Conversation analysis and interpretive quantitative research on psychotherapy process and problematic interpersonal behavior

Michael A. Westerman

Research output: Contribution to journalArticlepeer-review


In this article, I examine conversation analysis, a fruitful area of qualitative research, in order to extend my prior explorations of the idea that quantitative methods can and should be part of the repertoire of interpretive approaches employed by investigators committed to treating psychological phenomena as irreducibly meaningful. My examination includes considering several lines of research by investigators who are not practitioners of conversation analysis in which quantitative methods were employed to study patient behavior in psychotherapy and defensive behavior more generally. These lines of inquiry show that (a) quantitative research methods have a good deal to offer practitioners of conversation analysis as they endeavor to advance our understanding of the organization of interactions, and (b) we can employ quantitative methods and continue to embrace a commitment to interpretive inquiry. I also offer a critique of fundamental methodological precepts associated with conversation analysis, which differ notably from the precepts guiding most qualitative research efforts in psychology. In a fascinating twist, these precepts, which include discomfort with interpretive research procedures, have resulted in limitations in very recent attempts by some practitioners of conversation analysis to employ quantitative methods in their investigations.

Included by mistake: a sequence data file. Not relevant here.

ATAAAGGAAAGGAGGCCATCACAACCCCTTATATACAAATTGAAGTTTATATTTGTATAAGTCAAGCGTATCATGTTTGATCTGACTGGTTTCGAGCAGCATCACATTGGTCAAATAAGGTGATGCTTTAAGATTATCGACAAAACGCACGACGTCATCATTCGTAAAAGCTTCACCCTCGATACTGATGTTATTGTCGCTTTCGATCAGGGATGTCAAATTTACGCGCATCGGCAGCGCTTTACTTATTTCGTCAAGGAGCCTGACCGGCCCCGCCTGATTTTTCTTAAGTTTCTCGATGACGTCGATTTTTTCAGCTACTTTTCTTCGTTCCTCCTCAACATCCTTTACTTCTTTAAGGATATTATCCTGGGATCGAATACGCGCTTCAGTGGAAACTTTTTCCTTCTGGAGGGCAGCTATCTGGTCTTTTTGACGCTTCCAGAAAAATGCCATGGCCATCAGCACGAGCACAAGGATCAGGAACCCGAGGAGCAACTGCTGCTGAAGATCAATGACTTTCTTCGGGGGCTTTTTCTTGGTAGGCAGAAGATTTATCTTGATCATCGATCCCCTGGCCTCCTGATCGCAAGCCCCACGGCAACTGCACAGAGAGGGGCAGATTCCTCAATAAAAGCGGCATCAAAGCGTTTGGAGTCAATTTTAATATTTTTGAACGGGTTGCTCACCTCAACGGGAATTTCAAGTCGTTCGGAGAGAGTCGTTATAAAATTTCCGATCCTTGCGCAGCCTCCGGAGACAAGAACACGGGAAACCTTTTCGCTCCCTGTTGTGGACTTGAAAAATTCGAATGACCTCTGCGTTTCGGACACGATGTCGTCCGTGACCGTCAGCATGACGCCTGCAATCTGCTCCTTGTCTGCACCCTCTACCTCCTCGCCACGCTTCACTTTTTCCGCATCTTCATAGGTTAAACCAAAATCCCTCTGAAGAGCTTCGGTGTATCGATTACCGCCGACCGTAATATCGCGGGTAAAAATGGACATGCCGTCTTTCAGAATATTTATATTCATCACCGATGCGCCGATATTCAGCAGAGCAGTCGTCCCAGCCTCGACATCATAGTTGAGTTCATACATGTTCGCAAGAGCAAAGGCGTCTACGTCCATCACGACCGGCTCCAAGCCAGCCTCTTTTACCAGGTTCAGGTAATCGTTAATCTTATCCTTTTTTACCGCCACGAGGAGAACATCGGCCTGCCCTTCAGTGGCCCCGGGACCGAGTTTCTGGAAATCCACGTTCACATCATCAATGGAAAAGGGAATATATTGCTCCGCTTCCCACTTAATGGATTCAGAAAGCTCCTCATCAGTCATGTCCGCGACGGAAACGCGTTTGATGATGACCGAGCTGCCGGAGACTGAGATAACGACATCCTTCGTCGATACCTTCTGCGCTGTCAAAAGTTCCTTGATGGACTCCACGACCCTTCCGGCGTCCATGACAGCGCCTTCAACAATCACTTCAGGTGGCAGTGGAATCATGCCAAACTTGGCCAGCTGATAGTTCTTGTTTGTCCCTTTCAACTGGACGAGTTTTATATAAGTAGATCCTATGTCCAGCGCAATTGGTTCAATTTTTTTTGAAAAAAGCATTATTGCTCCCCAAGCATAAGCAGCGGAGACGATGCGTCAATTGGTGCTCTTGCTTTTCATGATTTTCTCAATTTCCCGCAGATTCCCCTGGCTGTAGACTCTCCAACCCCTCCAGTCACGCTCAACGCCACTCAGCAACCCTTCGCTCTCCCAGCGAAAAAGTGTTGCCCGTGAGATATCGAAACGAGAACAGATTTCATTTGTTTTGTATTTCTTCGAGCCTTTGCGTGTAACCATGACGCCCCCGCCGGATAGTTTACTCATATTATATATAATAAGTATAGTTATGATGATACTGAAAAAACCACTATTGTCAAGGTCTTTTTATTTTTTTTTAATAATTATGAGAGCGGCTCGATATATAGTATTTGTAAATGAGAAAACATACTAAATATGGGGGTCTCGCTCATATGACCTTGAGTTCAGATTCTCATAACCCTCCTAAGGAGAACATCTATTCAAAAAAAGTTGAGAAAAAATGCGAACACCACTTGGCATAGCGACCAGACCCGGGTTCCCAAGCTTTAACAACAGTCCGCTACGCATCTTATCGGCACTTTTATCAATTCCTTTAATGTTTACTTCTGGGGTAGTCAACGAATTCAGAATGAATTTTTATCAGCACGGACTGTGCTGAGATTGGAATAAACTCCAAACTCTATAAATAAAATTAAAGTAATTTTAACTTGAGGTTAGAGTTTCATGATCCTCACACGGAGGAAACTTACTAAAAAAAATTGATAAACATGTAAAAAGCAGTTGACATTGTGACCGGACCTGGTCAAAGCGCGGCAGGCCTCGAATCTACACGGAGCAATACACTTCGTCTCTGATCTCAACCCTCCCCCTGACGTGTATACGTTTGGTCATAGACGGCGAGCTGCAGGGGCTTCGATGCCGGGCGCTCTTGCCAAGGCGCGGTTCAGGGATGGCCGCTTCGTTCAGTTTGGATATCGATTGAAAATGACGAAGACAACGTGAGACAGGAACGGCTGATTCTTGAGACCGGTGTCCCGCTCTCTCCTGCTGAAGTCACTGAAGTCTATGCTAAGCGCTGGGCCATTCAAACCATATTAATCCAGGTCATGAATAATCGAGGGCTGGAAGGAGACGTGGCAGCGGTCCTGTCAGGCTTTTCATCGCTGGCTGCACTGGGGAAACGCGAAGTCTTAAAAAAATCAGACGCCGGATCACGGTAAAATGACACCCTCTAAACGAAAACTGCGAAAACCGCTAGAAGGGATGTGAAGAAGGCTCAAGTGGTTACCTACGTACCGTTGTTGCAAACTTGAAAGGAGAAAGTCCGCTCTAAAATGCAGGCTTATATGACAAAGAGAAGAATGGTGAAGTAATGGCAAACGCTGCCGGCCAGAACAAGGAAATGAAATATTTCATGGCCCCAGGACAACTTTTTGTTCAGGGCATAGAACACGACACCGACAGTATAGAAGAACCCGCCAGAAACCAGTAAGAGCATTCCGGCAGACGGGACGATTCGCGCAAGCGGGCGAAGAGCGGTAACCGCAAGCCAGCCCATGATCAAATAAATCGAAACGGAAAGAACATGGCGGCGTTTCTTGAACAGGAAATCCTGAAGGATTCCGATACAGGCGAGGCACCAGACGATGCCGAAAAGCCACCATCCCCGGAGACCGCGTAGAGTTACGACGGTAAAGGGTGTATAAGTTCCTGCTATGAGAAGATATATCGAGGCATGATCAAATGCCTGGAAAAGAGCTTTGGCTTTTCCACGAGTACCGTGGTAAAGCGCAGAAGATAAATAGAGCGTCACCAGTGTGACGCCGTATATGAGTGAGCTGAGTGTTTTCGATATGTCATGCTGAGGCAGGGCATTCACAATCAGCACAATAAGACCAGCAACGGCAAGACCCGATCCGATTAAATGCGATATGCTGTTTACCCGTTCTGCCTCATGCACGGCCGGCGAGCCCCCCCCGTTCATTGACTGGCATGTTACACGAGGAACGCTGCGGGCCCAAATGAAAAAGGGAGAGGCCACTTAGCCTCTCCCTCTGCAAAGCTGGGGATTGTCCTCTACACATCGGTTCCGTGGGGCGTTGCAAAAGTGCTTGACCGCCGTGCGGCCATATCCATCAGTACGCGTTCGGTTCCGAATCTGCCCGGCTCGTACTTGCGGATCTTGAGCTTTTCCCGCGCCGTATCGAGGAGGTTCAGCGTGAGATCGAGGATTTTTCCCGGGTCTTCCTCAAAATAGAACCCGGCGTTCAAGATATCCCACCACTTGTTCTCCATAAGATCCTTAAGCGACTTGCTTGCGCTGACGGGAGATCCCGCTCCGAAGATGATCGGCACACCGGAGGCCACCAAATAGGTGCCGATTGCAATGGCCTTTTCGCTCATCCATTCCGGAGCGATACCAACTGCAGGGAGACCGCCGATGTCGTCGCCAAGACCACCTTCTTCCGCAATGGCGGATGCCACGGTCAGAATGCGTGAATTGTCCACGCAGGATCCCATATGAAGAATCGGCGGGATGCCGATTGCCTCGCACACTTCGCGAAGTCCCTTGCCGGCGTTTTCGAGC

Original languageEnglish (US)
Pages (from-to)155-178
Number of pages24
JournalTheory & Psychology
Issue number2
StatePublished - Apr 2011


  • conversation analysis
  • dyselaboration
  • interpersonal defense
  • interpretation
  • patient coordination
  • qualitative research
  • quantitative methods

ASJC Scopus subject areas

  • General Psychology
  • History and Philosophy of Science


Dive into the research topics of 'Conversation analysis and interpretive quantitative research on psychotherapy process and problematic interpersonal behavior'. Together they form a unique fingerprint.

Cite this